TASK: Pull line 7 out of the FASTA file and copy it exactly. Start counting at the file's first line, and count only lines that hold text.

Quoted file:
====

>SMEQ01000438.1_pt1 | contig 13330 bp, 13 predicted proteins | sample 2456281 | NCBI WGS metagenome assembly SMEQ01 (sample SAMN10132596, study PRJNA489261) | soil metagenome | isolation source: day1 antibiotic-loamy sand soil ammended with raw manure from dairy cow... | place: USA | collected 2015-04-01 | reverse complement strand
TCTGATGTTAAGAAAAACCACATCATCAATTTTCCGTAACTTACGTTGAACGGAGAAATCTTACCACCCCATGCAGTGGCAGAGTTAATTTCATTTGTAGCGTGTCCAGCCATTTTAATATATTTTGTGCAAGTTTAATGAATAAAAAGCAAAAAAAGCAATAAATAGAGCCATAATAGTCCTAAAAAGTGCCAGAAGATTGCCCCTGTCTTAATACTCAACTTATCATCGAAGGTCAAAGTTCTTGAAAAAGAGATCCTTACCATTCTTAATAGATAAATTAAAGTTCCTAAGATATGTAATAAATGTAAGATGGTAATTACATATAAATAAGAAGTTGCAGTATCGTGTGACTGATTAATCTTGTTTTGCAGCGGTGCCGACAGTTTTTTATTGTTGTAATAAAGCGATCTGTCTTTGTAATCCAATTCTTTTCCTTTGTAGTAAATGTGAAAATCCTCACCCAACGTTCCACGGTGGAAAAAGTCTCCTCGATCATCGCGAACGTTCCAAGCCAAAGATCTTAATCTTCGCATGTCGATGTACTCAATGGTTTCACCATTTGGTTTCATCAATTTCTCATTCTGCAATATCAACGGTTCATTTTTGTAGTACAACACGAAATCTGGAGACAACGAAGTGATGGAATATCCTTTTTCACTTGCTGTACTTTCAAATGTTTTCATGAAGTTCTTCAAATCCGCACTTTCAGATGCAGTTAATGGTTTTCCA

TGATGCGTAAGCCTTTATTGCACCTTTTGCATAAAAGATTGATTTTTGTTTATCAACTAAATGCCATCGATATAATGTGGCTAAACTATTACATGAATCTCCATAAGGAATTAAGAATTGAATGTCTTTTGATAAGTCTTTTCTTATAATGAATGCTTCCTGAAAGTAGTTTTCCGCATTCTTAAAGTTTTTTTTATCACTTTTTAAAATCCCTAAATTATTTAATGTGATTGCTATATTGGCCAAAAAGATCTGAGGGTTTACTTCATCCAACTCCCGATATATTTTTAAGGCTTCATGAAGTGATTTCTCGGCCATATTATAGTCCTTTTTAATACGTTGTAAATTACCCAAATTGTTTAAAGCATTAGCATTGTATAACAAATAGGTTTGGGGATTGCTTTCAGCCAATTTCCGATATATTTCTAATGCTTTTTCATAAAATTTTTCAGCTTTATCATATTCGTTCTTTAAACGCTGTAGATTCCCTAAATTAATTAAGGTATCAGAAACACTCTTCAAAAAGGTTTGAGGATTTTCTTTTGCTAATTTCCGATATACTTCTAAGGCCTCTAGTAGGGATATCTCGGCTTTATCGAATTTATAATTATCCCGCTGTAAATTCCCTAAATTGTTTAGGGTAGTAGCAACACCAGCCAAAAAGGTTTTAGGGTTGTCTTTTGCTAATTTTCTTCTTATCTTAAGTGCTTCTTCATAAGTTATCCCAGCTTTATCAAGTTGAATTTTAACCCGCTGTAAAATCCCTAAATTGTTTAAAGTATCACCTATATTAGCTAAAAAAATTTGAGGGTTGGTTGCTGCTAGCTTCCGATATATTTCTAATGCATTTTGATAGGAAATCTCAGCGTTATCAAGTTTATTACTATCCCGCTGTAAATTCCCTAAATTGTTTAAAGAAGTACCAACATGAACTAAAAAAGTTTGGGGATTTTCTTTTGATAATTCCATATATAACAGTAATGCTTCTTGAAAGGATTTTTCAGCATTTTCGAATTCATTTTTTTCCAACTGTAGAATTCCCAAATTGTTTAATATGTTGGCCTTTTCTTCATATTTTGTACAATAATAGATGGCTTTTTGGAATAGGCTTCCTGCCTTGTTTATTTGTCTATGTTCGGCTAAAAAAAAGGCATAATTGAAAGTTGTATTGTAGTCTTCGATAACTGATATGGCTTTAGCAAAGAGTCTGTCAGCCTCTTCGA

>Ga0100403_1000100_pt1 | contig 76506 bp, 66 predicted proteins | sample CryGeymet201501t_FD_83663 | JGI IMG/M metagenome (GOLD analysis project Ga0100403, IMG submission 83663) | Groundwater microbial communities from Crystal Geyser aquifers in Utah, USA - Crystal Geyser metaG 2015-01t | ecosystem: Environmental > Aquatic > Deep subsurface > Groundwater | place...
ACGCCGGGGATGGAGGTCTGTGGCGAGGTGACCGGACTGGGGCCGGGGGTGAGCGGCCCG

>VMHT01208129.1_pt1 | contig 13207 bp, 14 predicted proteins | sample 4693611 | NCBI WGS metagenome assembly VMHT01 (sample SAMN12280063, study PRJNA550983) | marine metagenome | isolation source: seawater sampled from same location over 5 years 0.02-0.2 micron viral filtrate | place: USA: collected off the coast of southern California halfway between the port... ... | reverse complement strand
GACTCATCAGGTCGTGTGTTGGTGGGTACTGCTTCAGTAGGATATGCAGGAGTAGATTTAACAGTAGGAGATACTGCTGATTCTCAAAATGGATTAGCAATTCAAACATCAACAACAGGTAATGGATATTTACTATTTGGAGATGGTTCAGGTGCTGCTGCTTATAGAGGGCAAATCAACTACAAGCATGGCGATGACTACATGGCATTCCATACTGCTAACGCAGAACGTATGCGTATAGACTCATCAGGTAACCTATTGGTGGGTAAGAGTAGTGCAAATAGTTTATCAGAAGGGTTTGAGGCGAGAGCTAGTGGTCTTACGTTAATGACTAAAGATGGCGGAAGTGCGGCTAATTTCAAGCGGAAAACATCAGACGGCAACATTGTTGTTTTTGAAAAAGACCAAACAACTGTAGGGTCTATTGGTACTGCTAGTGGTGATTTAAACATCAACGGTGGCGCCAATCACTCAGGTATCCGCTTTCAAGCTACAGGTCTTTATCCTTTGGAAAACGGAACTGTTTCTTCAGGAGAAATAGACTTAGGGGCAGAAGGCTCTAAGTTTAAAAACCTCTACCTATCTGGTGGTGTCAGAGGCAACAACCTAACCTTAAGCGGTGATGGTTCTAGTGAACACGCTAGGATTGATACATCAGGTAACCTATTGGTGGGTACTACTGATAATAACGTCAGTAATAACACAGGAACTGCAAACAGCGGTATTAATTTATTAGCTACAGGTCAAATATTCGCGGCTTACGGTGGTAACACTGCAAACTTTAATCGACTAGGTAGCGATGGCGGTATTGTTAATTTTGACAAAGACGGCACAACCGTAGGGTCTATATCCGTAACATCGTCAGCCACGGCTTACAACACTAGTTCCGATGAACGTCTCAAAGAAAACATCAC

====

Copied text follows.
GACTCATCAGGTCGTGTGTTGGTGGGTACTGCTTCAGTAGGATATGCAGGAGTAGATTTAACAGTAGGAGATACTGCTGATTCTCAAAATGGATTAGCAATTCAAACATCAACAACAGGTAATGGATATTTACTATTTGGAGATGGTTCAGGTGCTGCTGCTTATAGAGGGCAAATCAACTACAAGCATGGCGATGACTACATGGCATTCCATACTGCTAACGCAGAACGTATGCGTATAGACTCATCAGGTAACCTATTGGTGGGTAAGAGTAGTGCAAATAGTTTATCAGAAGGGTTTGAGGCGAGAGCTAGTGGTCTTACGTTAATGACTAAAGATGGCGGAAGTGCGGCTAATTTCAAGCGGAAAACATCAGACGGCAACATTGTTGTTTTTGAAAAAGACCAAACAACTGTAGGGTCTATTGGTACTGCTAGTGGTGATTTAAACATCAACGGTGGCGCCAATCACTCAGGTATCCGCTTTCAAGCTACAGGTCTTTATCCTTTGGAAAACGGAACTGTTTCTTCAGGAGAAATAGACTTAGGGGCAGAAGGCTCTAAGTTTAAAAACCTCTACCTATCTGGTGGTGTCAGAGGCAACAACCTAACCTTAAGCGGTGATGGTTCTAGTGAACACGCTAGGATTGATACATCAGGTAACCTATTGGTGGGTACTACTGATAATAACGTCAGTAATAACACAGGAACTGCAAACAGCGGTATTAATTTATTAGCTACAGGTCAAATATTCGCGGCTTACGGTGGTAACACTGCAAACTTTAATCGACTAGGTAGCGATGGCGGTATTGTTAATTTTGACAAAGACGGCACAACCGTAGGGTCTATATCCGTAACATCGTCAGCCACGGCTTACAACACTAGTTCCGATGAACGTCTCAAAGAAAACATCAC